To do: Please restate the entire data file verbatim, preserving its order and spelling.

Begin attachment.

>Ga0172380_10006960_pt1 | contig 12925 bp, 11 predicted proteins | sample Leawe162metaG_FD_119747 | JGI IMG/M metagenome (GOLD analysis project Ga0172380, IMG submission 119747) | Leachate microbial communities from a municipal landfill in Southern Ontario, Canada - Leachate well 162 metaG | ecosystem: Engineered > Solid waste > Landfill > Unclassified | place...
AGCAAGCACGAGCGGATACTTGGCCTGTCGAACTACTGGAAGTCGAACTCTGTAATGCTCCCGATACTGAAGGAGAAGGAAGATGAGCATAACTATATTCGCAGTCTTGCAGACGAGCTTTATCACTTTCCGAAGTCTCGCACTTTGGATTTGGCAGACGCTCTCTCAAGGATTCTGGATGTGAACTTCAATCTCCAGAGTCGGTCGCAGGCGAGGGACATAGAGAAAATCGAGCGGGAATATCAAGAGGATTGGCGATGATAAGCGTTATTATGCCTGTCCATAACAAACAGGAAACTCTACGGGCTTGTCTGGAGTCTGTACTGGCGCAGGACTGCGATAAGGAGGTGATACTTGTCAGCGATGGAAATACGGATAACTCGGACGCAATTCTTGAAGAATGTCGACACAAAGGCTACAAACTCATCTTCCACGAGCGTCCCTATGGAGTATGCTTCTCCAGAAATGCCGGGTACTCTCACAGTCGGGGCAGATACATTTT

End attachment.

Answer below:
>Ga0172380_10006960_pt1 | contig 12925 bp, 11 predicted proteins | sample Leawe162metaG_FD_119747 | JGI IMG/M metagenome (GOLD analysis project Ga0172380, IMG submission 119747) | Leachate microbial communities from a municipal landfill in Southern Ontario, Canada - Leachate well 162 metaG | ecosystem: Engineered > Solid waste > Landfill > Unclassified | place...
AGCAAGCACGAGCGGATACTTGGCCTGTCGAACTACTGGAAGTCGAACTCTGTAATGCTCCCGATACTGAAGGAGAAGGAAGATGAGCATAACTATATTCGCAGTCTTGCAGACGAGCTTTATCACTTTCCGAAGTCTCGCACTTTGGATTTGGCAGACGCTCTCTCAAGGATTCTGGATGTGAACTTCAATCTCCAGAGTCGGTCGCAGGCGAGGGACATAGAGAAAATCGAGCGGGAATATCAAGAGGATTGGCGATGATAAGCGTTATTATGCCTGTCCATAACAAACAGGAAACTCTACGGGCTTGTCTGGAGTCTGTACTGGCGCAGGACTGCGATAAGGAGGTGATACTTGTCAGCGATGGAAATACGGATAACTCGGACGCAATTCTTGAAGAATGTCGACACAAAGGCTACAAACTCATCTTCCACGAGCGTCCCTATGGAGTATGCTTCTCCAGAAATGCCGGGTACTCTCACAGTCGGGGCAGATACATTTT